Northwestern is one team that benefits enormously from the new kickoff rules. That’s because kickoff specialist Steve Flaherty, a senior, was terrible at forcing touchbacks; the five extra yards might mean a world of difference. Unfortunately, the Wildcats can’t rely on junior kicker Jeff Budzien with any regularity. The good news? Junior punter Brandon Williams isn’t a boomer, but he does offer up solid directional punting. And junior Venric Mark has flashed the ability to be the Big Ten’s best return man.
Position battle(s) to watch
Offensive line The Wildcats’ front needs to grow up – and fast. Northwestern’s losses include left tackle Al Netter and right guard Ben Burkett, who made a combined 104 starts over their four years in Evanston, as well as two important reserves in Doug Bartels and Colin Armstrong. What this does is greatly impact overall line depth: with two former backups moving into the starting lineup, N.U. will lean heavily on several redshirt freshmen and sophomores to complete its two-deep.
The right side of the line – the strong side, the running side – is a major concern. For one, N.U. will move right tackle Patrick Ward, a senior, over to the blind side. While a solid move, particularly with a new starter at quarterback, Ward’s move gives the Wildcats a brand-new right side. He’ll be replaced at tackle by senior Chuck Porcelli, who I think is ready for a starting role, but Burkett will be harder to replace: N.U. seems ready to hand right guard to sophomore Jack Konopka, a converted tight end who grew out of a skill position.
Ward’s new for left tackle, and that he missed some time during the spring likely slowed down his development. But in all, the Wildcats’ are set at center, left guard and left tackle. The line’s best is senior left guard Brian Mulroe, who will earn all-Big Ten accolades, and sophomore center Brandon Vitabile will make a nice progression in his second season as a starter. Merely in terms of personnel, what N.U. needs up front is a solid season from Konopka at right guard and perfect health from the starting five. With the lack of proven depth, the Wildcats will be in trouble if one of Ward, Mulroe or Vitabile misses serious time. Looking beyond the personnel, N.U. desperately needs to get more push at the point of attack. Perhaps one of the younger linemen brings a mean streak; if so, perhaps some shuffling would be good for this offense.
Game(s) to watch
Northwestern’s season will be decided by Sept. 16. The year comes down to the first three games: at Syracuse, home for Vanderbilt, home for Boston College. If the Wildcats can sweep, then it’s easy to see this team open with at least five straight wins – and potentially open 7-0. But with a dangerous five-game stretch to end the season, N.U. likely isn’t going to reach bowl eligibility if it opens 1-2 or 0-3. The Wildcats close with Nebraska and Iowa at home, Michigan and Michigan State on the road and Illinois at home. That’s five likely bowl teams, including three teams with realistic B.C.S. aspirations – no, Iowa is not one of those three teams. While it’ll be tough for the Wildcats to notch another upset win over the Cornhuskers, they do need to hold court at home against the rest of the opponents on the schedule.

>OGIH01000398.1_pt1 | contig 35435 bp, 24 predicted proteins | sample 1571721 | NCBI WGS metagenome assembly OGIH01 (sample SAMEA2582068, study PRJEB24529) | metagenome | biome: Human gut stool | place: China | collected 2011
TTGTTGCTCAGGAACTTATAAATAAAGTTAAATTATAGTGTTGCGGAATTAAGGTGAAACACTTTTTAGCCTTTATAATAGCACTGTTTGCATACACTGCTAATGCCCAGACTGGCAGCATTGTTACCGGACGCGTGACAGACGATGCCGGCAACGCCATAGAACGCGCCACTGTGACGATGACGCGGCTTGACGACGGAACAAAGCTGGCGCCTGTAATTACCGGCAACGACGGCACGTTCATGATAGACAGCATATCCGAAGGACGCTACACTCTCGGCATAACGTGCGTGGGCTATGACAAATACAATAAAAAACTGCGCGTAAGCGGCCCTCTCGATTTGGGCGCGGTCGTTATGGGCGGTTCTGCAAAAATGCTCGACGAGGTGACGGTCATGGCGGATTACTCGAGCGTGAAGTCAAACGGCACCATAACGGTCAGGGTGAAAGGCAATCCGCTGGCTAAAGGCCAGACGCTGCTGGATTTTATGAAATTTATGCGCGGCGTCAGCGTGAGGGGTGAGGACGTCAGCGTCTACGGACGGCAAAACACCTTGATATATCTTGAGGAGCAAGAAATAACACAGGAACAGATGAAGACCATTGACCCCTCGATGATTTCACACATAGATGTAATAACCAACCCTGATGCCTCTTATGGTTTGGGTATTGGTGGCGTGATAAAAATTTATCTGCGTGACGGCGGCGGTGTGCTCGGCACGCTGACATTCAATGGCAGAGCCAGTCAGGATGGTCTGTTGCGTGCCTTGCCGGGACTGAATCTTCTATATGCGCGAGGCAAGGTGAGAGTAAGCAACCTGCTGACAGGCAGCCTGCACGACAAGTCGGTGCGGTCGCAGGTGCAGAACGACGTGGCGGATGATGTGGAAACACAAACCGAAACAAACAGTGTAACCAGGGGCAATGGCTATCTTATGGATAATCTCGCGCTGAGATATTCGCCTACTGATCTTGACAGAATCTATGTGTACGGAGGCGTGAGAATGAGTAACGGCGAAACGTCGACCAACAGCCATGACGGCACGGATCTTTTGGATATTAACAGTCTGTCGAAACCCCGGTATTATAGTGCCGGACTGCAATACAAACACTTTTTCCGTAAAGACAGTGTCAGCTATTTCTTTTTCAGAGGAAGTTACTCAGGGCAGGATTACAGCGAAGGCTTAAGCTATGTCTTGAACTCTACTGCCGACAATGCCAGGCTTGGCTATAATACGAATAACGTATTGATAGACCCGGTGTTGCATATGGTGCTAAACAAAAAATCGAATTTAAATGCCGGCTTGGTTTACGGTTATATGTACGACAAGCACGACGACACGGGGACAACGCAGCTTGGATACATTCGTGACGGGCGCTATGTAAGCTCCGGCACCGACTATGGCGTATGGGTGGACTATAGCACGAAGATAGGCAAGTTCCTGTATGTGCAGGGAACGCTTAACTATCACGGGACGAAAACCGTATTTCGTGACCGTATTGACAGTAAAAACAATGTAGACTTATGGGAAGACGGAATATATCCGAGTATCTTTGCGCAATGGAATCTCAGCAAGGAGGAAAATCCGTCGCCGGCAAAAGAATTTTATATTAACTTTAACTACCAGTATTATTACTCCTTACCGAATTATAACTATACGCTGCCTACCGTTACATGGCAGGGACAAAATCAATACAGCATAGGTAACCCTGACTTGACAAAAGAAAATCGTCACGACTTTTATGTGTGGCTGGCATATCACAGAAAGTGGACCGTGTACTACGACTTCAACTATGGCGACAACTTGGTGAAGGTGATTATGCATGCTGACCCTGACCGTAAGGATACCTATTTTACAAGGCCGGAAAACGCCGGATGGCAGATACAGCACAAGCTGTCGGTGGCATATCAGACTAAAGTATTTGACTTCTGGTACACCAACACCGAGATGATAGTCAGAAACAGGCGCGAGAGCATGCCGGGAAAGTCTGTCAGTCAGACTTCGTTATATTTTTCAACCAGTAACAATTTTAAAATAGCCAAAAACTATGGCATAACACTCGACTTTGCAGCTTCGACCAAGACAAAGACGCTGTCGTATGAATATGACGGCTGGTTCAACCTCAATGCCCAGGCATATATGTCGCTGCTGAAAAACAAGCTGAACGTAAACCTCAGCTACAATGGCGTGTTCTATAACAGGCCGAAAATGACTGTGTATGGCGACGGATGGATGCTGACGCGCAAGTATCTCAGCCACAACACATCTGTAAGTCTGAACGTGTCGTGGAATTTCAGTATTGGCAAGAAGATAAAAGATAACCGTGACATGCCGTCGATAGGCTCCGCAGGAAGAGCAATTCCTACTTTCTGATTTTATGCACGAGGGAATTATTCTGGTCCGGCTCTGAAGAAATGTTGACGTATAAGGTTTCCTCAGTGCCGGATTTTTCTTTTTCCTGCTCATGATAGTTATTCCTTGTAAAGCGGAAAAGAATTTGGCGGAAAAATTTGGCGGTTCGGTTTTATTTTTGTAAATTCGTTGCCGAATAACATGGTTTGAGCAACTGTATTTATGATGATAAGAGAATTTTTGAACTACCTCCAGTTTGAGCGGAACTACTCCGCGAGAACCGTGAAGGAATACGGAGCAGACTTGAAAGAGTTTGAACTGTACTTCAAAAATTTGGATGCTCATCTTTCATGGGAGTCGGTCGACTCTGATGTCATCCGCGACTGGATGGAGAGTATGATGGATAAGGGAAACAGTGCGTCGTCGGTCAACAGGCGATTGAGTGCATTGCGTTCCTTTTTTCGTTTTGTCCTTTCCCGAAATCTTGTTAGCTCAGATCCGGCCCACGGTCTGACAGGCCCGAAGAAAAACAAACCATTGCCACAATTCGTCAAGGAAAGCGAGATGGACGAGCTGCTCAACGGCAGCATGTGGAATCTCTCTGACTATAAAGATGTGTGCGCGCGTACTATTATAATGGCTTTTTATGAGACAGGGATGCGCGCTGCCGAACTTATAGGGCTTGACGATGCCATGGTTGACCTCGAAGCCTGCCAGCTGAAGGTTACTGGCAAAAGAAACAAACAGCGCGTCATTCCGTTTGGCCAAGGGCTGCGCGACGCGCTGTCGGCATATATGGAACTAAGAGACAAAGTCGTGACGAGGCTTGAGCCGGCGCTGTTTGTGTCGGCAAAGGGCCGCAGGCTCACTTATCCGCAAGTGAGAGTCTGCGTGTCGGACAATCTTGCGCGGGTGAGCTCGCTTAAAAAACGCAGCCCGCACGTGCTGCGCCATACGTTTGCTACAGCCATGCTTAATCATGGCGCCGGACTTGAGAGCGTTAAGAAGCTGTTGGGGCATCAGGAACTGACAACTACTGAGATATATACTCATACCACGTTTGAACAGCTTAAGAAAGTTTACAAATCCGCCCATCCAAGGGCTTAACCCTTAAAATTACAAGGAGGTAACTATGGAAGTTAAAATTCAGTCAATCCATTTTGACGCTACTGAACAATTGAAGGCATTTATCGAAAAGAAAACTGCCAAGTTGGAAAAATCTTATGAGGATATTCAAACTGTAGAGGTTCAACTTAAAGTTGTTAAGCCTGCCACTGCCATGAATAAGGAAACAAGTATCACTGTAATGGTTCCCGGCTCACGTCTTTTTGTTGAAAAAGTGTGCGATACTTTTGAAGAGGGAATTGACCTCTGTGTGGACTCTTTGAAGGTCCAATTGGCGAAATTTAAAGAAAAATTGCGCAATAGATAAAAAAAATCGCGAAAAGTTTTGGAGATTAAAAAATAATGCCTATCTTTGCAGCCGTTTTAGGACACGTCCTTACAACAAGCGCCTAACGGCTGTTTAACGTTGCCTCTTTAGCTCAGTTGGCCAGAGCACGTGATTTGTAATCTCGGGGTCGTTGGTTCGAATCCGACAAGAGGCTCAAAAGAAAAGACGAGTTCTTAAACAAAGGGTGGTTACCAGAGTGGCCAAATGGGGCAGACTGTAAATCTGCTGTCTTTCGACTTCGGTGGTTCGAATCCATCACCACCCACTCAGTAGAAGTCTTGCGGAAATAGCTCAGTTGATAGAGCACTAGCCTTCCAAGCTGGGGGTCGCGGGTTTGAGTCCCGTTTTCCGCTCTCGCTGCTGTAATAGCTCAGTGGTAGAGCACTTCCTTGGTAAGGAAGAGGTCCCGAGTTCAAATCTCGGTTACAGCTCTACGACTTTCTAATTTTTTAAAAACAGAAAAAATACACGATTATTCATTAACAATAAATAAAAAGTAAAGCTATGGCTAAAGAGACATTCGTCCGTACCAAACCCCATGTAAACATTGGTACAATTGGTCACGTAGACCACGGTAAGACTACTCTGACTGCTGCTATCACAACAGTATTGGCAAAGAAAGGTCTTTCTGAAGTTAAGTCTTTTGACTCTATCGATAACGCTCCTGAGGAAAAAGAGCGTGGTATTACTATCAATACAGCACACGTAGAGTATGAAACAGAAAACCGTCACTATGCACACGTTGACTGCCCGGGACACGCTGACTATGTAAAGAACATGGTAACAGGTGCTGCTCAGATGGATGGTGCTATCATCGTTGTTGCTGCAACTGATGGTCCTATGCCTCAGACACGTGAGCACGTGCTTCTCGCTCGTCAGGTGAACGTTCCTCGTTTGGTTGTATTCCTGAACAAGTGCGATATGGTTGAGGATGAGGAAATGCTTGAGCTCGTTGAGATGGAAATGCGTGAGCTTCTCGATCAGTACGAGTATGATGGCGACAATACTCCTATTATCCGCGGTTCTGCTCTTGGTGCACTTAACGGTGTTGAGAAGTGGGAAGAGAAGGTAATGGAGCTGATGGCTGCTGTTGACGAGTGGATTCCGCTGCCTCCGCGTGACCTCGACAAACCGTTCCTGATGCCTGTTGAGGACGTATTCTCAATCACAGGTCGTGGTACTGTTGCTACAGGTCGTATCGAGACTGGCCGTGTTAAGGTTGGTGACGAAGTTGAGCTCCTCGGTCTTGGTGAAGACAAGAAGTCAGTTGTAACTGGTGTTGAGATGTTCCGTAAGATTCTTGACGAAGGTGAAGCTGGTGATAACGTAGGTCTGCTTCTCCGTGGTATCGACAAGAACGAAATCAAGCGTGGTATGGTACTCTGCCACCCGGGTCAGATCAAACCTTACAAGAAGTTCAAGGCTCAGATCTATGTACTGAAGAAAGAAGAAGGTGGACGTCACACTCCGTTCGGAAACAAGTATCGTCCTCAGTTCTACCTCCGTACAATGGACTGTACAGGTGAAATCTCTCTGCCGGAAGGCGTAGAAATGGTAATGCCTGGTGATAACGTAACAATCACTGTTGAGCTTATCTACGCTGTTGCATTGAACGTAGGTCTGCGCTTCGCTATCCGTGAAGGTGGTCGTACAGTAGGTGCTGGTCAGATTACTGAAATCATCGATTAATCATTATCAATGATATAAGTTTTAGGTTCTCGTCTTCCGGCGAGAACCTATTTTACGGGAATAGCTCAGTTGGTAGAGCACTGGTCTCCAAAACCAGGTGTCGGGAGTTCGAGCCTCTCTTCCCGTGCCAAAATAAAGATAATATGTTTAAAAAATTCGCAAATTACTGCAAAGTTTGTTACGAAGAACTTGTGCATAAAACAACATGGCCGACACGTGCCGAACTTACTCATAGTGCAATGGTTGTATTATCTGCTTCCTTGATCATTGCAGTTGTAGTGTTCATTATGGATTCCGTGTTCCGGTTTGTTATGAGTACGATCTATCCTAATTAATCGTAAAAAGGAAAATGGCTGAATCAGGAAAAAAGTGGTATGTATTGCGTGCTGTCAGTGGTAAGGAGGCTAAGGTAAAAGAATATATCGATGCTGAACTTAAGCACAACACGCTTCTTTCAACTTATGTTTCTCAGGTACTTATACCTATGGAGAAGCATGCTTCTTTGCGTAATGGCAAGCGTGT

Season breakdown & prediction
In a nutshell It’s easy to see this season spiraling out of control should Northwestern drop three straight games against non-conference competition in September. It’s also easy to see the Wildcats use a 3-0 start as a springboard to 6-1 or 7-0, moving into the Rose Bowl conversation in mid-October before coming back down to Earth in November. Both are possible. In reality, however, N.U. will more likely find some middle ground: the Wildcats won’t burst out of the gate, but neither will they dig themselves into such a hole that reaching another bowl game becomes an impossibility. What I like about this team is its potential for explosiveness on offense, beginning with Colter’s dual-threat ability at quarterback – one thing that separates this offense from any under Fitzgerald – and extending to one of the deepest receiver corps in recent program history. There are also things to like about this defense: Northwestern’s front seven is more athletic than a year ago; end play will improve, especially if the redshirt freshmen can help out on passing downs; and linebackers like Ellis and Proby will be stronger as second-year starters.
If only N.U. could feel secure in its offensive line and secondary. These are going to be issues all season. The secondary won’t come under fire early, as the offenses at Syracuse, Vanderbilt and B.C. won’t provide a stern test. But what’s going to happen when N.U. needs to bring a safety into the box to mirror Taylor Martinez and Denard Robinson? Barring an August turnaround, it won’t be pretty. And while the offensive line might benefit from a move towards a more finesse-driven running game, the starting lineup needs solid play from a new-look right side – and can’t afford any major injuries. On paper, this isn’t Fitzgerald’s strongest team. But if the Wildcats start strong, this group could win eight games in the regular season. I don’t think that N.U. opens 3-0, losing one early, but this team is good enough to win seven games.
Dream season Northwestern doesn’t lose until Nebraska. That loss is joined by back-to-back road losses to Michigan and Michigan State, but N.U. rebounds to knock off Illinois in the regular season finale – keeping the Illini out of bowl play in the process. The nine wins would tie a program-best under Fitzgerald.
Nightmare season An 0-3 start cuts this season down in its tracks. While N.U. rebounds to beat South Dakota, Indiana and Minnesota, it finishes with three wins for the first time since 2002.
In case you were wondering
Where do Northwestern fans congregate? Start with Lake the Posts, which covers Northwestern athletics better than anyone. I continue to be fascinated by Bring Your Champions, They’re Our Meat, which is nothing if not thought-provoking. Want a third Northwestern blog? Try out the always-strong Sippin’ On Purple. For some message board action, check out Wildcat Report and Purple Reign.
Northwestern’s all-name nominee LB Chi Chi Ariguzo.
Through 66 teams 254,501.
Who is No. 58? Prior to assuming his current position, the head coach at tomorrow’s program’s last season of college experience came for a team that was named the national champion by the Berryman poll, Football News and the National Championship Foundation.
Tags: Big Ten, Brandon Vitabile, Brian Arnfelt, Brian Mulroe, Chance Carter, Christian Jones, Damien Proby, David Nwabuisi, Demetrius Fields, Deonte Gibson, Evan Watkins, Ibraheim Campbell, Jack Konopka, Kain Colter, Kyle Prater, Mike Hankwitz, Mike Trumpy, Northwestern, Pat Fitzgerald, Patrick Ward, Quentin Williams, Quinn Evans, Tim Riley, Treyvon Green, Tyler Scott, Venric Mark